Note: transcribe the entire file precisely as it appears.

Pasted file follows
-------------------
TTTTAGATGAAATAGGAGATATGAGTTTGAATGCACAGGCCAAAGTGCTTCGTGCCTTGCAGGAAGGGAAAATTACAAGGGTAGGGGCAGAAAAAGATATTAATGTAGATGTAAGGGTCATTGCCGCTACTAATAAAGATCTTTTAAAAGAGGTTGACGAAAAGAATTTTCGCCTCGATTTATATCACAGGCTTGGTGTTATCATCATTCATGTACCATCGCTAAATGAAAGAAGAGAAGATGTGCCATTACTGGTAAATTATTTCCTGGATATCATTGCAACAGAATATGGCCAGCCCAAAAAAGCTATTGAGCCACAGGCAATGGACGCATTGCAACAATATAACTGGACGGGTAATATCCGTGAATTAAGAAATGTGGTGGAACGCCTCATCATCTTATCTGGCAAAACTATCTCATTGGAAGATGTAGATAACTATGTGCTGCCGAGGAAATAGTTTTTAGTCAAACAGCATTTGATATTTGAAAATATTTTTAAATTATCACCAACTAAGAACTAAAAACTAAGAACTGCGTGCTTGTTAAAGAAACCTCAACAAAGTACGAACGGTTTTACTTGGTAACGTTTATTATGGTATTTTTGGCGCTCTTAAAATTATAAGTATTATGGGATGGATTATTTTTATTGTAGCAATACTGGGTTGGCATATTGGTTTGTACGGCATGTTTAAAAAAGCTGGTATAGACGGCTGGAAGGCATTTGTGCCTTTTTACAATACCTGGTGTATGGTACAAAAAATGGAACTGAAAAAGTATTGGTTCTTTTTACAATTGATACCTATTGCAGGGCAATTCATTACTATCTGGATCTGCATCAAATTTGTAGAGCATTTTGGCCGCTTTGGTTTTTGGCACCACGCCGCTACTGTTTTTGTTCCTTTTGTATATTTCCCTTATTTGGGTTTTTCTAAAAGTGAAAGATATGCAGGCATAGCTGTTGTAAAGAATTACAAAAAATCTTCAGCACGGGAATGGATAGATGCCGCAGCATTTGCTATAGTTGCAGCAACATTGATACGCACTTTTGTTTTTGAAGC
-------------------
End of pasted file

TTTTAGATGAAATAGGAGATATGAGTTTGAATGCACAGGCCAAAGTGCTTCGTGCCTTGCAGGAAGGGAAAATTACAAGGGTAGGGGCAGAAAAAGATATTAATGTAGATGTAAGGGTCATTGCCGCTACTAATAAAGATCTTTTAAAAGAGGTTGACGAAAAGAATTTTCGCCTCGATTTATATCACAGGCTTGGTGTTATCATCATTCATGTACCATCGCTAAATGAAAGAAGAGAAGATGTGCCATTACTGGTAAATTATTTCCTGGATATCATTGCAACAGAATATGGCCAGCCCAAAAAAGCTATTGAGCCACAGGCAATGGACGCATTGCAACAATATAACTGGACGGGTAATATCCGTGAATTAAGAAATGTGGTGGAACGCCTCATCATCTTATCTGGCAAAACTATCTCATTGGAAGATGTAGATAACTATGTGCTGCCGAGGAAATAGTTTTTAGTCAAACAGCATTTGATATTTGAAAATATTTTTAAATTATCACCAACTAAGAACTAAAAACTAAGAACTGCGTGCTTGTTAAAGAAACCTCAACAAAGTACGAACGGTTTTACTTGGTAACGTTTATTATGGTATTTTTGGCGCTCTTAAAATTATAAGTATTATGGGATGGATTATTTTTATTGTAGCAATACTGGGTTGGCATATTGGTTTGTACGGCATGTTTAAAAAAGCTGGTATAGACGGCTGGAAGGCATTTGTGCCTTTTTACAATACCTGGTGTATGGTACAAAAAATGGAACTGAAAAAGTATTGGTTCTTTTTACAATTGATACCTATTGCAGGGCAATTCATTACTATCTGGATCTGCATCAAATTTGTAGAGCATTTTGGCCGCTTTGGTTTTTGGCACCACGCCGCTACTGTTTTTGTTCCTTTTGTATATTTCCCTTATTTGGGTTTTTCTAAAAGTGAAAGATATGCAGGCATAGCTGTTGTAAAGAATTACAAAAAATCTTCAGCACGGGAATGGATAGATGCCGCAGCATTTGCTATAGTTGCAGCAACATTGATACGCACTTTTGTTTTTGAAGC